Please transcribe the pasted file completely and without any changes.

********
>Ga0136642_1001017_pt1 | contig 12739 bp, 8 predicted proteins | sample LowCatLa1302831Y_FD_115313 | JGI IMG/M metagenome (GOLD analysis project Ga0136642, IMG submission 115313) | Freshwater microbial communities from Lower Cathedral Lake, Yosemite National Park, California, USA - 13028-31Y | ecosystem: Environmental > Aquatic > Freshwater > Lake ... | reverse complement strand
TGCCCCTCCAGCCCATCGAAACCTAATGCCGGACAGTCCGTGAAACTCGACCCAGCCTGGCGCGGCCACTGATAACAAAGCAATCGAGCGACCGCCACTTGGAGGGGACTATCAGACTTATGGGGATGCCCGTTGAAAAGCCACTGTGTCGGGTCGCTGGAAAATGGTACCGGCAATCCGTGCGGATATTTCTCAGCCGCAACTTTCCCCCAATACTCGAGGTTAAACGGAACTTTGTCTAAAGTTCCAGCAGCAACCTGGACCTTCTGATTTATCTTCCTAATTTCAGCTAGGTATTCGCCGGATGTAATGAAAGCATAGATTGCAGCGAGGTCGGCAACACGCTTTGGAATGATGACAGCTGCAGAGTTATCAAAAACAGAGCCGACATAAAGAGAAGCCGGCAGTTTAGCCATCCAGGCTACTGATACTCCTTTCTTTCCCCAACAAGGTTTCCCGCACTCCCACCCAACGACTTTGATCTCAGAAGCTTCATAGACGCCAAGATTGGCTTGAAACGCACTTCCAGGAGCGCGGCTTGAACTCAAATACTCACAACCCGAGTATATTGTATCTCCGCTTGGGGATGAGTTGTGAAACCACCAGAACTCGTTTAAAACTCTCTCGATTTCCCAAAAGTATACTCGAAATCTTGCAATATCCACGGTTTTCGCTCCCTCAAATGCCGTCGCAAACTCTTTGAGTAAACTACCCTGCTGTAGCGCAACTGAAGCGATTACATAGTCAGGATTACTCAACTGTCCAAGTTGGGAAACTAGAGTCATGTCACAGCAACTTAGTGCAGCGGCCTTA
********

>Ga0136642_1001017_pt1 | contig 12739 bp, 8 predicted proteins | sample LowCatLa1302831Y_FD_115313 | JGI IMG/M metagenome (GOLD analysis project Ga0136642, IMG submission 115313) | Freshwater microbial communities from Lower Cathedral Lake, Yosemite National Park, California, USA - 13028-31Y | ecosystem: Environmental > Aquatic > Freshwater > Lake ... | reverse complement strand
TGCCCCTCCAGCCCATCGAAACCTAATGCCGGACAGTCCGTGAAACTCGACCCAGCCTGGCGCGGCCACTGATAACAAAGCAATCGAGCGACCGCCACTTGGAGGGGACTATCAGACTTATGGGGATGCCCGTTGAAAAGCCACTGTGTCGGGTCGCTGGAAAATGGTACCGGCAATCCGTGCGGATATTTCTCAGCCGCAACTTTCCCCCAATACTCGAGGTTAAACGGAACTTTGTCTAAAGTTCCAGCAGCAACCTGGACCTTCTGATTTATCTTCCTAATTTCAGCTAGGTATTCGCCGGATGTAATGAAAGCATAGATTGCAGCGAGGTCGGCAACACGCTTTGGAATGATGACAGCTGCAGAGTTATCAAAAACAGAGCCGACATAAAGAGAAGCCGGCAGTTTAGCCATCCAGGCTACTGATACTCCTTTCTTTCCCCAACAAGGTTTCCCGCACTCCCACCCAACGACTTTGATCTCAGAAGCTTCATAGACGCCAAGATTGGCTTGAAACGCACTTCCAGGAGCGCGGCTTGAACTCAAATACTCACAACCCGAGTATATTGTATCTCCGCTTGGGGATGAGTTGTGAAACCACCAGAACTCGTTTAAAACTCTCTCGATTTCCCAAAAGTATACTCGAAATCTTGCAATATCCACGGTTTTCGCTCCCTCAAATGCCGTCGCAAACTCTTTGAGTAAACTACCCTGCTGTAGCGCAACTGAAGCGATTACATAGTCAGGATTACTCAACTGTCCAAGTTGGGAAACTAGAGTCATGTCACAGCAACTTAGTGCAGCGGCCTTA